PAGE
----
Tuesday, November 3, 2020

Cupuaçu, my first time tasting the fruit

I was quite excited yesterday when I found my first ever cupuacu delivered from Puerto Rico. It was too late to try it yesterday, so we tasted it today, on November 3, 2020. Thank you Bryan Brunner from Montoso Gardens in Puerto Rico.

The package smelled like a fresh acrylic paint, and my husband thought that I got a spray paint and it exploded inside. The smell was actually not that strong. It could be that the cardboard box just accumulated a lot of it while in the transit. The fruit is large, brown, and velvety with a hard shell. Here it is next to my head.

To open the fruit I dropped it a few times onto the concrete patio. When the shell is cracked it is easy to open the fruit by the removing the shell pieces simply by hands. The inside smell is different, and more fruity but still with a lot of aromas we used to associate with artificial flavorings. Some kind of a mix of pineapple, passion fruit, jack fruit, etc. 
The fruit consists of multiple large segments each containing one large seed.  There are couple of videos posted by fruit geeks stating that the fruit is very sour.  So I was careful when putting the first segment into my mouth.  Maybe I'm more used to sour fruit, but I didn't find it especially sour.  The sourness is mostly present on the fibers' ends that are close to the seeds. 
For the rest of the segments I cut off the flesh with scissors, and collected it into a bowl.  I probably consumed a good quarter of the fruit in the process.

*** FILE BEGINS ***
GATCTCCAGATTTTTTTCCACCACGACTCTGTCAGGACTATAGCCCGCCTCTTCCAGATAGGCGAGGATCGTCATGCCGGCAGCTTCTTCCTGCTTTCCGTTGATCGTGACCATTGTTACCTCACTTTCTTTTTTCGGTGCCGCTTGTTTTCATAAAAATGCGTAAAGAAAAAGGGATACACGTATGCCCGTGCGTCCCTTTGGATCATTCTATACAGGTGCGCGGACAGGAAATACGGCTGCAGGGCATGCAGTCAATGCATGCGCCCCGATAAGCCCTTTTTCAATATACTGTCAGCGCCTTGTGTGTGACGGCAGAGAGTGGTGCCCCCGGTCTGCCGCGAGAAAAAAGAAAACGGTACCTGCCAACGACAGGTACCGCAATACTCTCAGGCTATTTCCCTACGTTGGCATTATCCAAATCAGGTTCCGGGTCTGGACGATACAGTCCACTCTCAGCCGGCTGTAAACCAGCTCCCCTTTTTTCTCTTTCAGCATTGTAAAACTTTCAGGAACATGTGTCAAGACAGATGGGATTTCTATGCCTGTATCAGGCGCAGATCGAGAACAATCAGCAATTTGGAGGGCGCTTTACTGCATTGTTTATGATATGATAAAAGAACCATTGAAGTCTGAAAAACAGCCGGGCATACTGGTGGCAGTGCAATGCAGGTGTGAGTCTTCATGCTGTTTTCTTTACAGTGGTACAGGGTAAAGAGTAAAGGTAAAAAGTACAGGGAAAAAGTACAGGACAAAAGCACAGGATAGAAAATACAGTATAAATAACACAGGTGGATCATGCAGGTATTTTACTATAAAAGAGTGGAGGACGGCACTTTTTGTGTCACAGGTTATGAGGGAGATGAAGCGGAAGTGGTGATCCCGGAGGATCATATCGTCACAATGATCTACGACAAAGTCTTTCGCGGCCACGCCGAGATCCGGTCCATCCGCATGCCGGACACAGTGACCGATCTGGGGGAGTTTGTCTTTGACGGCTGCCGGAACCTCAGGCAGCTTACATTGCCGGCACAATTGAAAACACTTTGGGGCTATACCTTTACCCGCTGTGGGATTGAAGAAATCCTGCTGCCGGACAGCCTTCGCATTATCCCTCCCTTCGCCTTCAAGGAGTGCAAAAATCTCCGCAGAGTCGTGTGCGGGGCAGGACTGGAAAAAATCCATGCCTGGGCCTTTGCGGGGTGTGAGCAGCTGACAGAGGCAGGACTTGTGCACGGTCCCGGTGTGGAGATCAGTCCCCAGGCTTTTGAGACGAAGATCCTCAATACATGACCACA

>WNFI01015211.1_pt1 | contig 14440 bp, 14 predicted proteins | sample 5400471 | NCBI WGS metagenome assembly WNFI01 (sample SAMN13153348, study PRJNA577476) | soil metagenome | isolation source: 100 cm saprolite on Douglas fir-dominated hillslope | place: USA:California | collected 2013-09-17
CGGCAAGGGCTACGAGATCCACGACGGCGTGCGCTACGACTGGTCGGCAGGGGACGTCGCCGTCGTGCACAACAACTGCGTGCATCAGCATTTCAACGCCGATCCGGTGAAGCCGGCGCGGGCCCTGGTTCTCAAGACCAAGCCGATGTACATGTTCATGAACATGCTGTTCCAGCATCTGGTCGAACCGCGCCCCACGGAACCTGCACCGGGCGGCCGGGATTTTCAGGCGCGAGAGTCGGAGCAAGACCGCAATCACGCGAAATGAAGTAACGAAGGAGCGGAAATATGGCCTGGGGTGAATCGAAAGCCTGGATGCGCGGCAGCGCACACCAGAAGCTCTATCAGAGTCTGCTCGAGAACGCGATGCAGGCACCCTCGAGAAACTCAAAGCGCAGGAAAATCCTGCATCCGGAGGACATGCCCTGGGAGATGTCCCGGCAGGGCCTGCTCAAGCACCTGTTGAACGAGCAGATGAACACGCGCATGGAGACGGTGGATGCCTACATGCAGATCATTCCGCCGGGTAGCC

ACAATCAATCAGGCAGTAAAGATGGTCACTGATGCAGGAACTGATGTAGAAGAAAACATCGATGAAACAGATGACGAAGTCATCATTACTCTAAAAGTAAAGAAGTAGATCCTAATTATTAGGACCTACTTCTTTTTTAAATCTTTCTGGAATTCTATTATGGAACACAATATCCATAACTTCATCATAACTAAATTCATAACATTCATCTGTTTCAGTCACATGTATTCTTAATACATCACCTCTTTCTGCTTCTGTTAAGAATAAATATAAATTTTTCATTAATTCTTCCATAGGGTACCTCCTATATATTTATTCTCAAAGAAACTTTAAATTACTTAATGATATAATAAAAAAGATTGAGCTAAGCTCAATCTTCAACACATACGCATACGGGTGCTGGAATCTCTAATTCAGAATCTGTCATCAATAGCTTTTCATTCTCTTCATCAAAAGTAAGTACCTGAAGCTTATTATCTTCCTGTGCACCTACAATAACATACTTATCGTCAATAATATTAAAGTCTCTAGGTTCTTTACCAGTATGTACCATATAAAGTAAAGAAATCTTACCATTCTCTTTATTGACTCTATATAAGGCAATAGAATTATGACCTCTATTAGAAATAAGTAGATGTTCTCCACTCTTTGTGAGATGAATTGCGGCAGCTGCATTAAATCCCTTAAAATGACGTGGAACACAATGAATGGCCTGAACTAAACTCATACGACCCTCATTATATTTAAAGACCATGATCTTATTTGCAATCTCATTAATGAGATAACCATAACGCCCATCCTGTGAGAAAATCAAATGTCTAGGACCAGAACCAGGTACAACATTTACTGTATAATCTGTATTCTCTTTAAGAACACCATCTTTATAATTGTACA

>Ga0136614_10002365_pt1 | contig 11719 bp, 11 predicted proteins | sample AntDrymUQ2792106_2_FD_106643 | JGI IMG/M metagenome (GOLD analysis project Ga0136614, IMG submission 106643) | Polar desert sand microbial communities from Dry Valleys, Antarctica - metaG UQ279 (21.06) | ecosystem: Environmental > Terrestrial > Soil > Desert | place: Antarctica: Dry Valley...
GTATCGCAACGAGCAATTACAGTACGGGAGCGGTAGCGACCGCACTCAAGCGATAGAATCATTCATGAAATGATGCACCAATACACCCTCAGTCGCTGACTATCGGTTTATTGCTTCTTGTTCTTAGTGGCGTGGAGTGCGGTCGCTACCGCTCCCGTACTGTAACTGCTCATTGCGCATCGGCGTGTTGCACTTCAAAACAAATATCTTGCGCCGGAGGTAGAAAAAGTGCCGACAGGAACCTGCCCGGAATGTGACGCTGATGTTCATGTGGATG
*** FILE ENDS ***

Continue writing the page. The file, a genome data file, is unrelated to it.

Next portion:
The flesh has incredibly powerful flavors and aromas.  Like every strong flavored fruit you had, all mixed into one. I could taste pineapple, guava, jackfruit, passionfruit... Now combine this with the texture of salmon sashimi! While I'm typing this, my hands still smell chocolaty passionfruit. In this fruit I found 26 segments with seeds. The middle core consisted of hard fibers covered with the most sweet and soft flesh.

I consumed that middle flesh happily, and this revealed the hard fibers that were holding it.
My husband found the fruit very good, interesting and complex, and his first impression was that I gave him a Russian style salted salmon.  Apparently the texture is more important for him that the actual flavors.  He got all of them later too, and says that there are many of them in this fruit.  The fruit was too overwhelming for my son, who is a kind of a purist.  He didn't appreciate that many flavor in one fruit on top of the unexpected texture. More goes to me! I'm going to experiment with the remaining pulp and mix it with dates and water.


  1. Hi, Marta !

    Are you going to try to germinate any of the seeds - and, hopefully, grow your own tree(s) ?

  2. Hi Alastor, yes, started to seeds, let's see what happens!

  3. Great blog, so happy to see you enjoying the fruit!!! :)


John Herd and Sir Prize avocados

 The post describes the first fruits I collected from the grafts of John Herd and Sir Prize avocados residing on my mature Mexicola tree.  S...